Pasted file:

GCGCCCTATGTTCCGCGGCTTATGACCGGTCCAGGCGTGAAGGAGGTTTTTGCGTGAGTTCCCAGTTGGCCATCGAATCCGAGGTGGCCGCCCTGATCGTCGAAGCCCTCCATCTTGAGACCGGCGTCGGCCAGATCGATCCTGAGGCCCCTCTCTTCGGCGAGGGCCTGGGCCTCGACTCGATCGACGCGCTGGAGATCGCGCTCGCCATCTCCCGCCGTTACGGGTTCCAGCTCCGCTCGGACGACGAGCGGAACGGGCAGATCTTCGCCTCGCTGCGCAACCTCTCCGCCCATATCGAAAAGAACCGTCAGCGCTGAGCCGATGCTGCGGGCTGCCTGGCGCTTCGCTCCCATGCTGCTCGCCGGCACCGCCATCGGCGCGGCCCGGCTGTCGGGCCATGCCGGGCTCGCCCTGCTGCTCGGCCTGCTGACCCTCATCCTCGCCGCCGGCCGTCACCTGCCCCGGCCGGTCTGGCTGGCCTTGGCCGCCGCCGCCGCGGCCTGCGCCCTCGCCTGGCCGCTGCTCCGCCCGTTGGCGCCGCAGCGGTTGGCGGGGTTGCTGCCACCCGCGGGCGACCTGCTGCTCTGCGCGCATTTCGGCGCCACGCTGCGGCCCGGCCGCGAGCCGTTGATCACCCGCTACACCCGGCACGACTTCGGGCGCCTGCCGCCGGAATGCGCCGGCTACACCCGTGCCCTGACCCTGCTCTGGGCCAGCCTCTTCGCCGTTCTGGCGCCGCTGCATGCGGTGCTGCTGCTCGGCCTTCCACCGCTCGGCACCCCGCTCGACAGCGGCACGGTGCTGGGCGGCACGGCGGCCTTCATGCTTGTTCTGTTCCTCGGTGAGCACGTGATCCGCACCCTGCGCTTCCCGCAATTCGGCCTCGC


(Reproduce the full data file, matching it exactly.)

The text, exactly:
GCGCCCTATGTTCCGCGGCTTATGACCGGTCCAGGCGTGAAGGAGGTTTTTGCGTGAGTTCCCAGTTGGCCATCGAATCCGAGGTGGCCGCCCTGATCGTCGAAGCCCTCCATCTTGAGACCGGCGTCGGCCAGATCGATCCTGAGGCCCCTCTCTTCGGCGAGGGCCTGGGCCTCGACTCGATCGACGCGCTGGAGATCGCGCTCGCCATCTCCCGCCGTTACGGGTTCCAGCTCCGCTCGGACGACGAGCGGAACGGGCAGATCTTCGCCTCGCTGCGCAACCTCTCCGCCCATATCGAAAAGAACCGTCAGCGCTGAGCCGATGCTGCGGGCTGCCTGGCGCTTCGCTCCCATGCTGCTCGCCGGCACCGCCATCGGCGCGGCCCGGCTGTCGGGCCATGCCGGGCTCGCCCTGCTGCTCGGCCTGCTGACCCTCATCCTCGCCGCCGGCCGTCACCTGCCCCGGCCGGTCTGGCTGGCCTTGGCCGCCGCCGCCGCGGCCTGCGCCCTCGCCTGGCCGCTGCTCCGCCCGTTGGCGCCGCAGCGGTTGGCGGGGTTGCTGCCACCCGCGGGCGACCTGCTGCTCTGCGCGCATTTCGGCGCCACGCTGCGGCCCGGCCGCGAGCCGTTGATCACCCGCTACACCCGGCACGACTTCGGGCGCCTGCCGCCGGAATGCGCCGGCTACACCCGTGCCCTGACCCTGCTCTGGGCCAGCCTCTTCGCCGTTCTGGCGCCGCTGCATGCGGTGCTGCTGCTCGGCCTTCCACCGCTCGGCACCCCGCTCGACAGCGGCACGGTGCTGGGCGGCACGGCGGCCTTCATGCTTGTTCTGTTCCTCGGTGAGCACGTGATCCGCACCCTGCGCTTCCCGCAATTCGGCCTCGC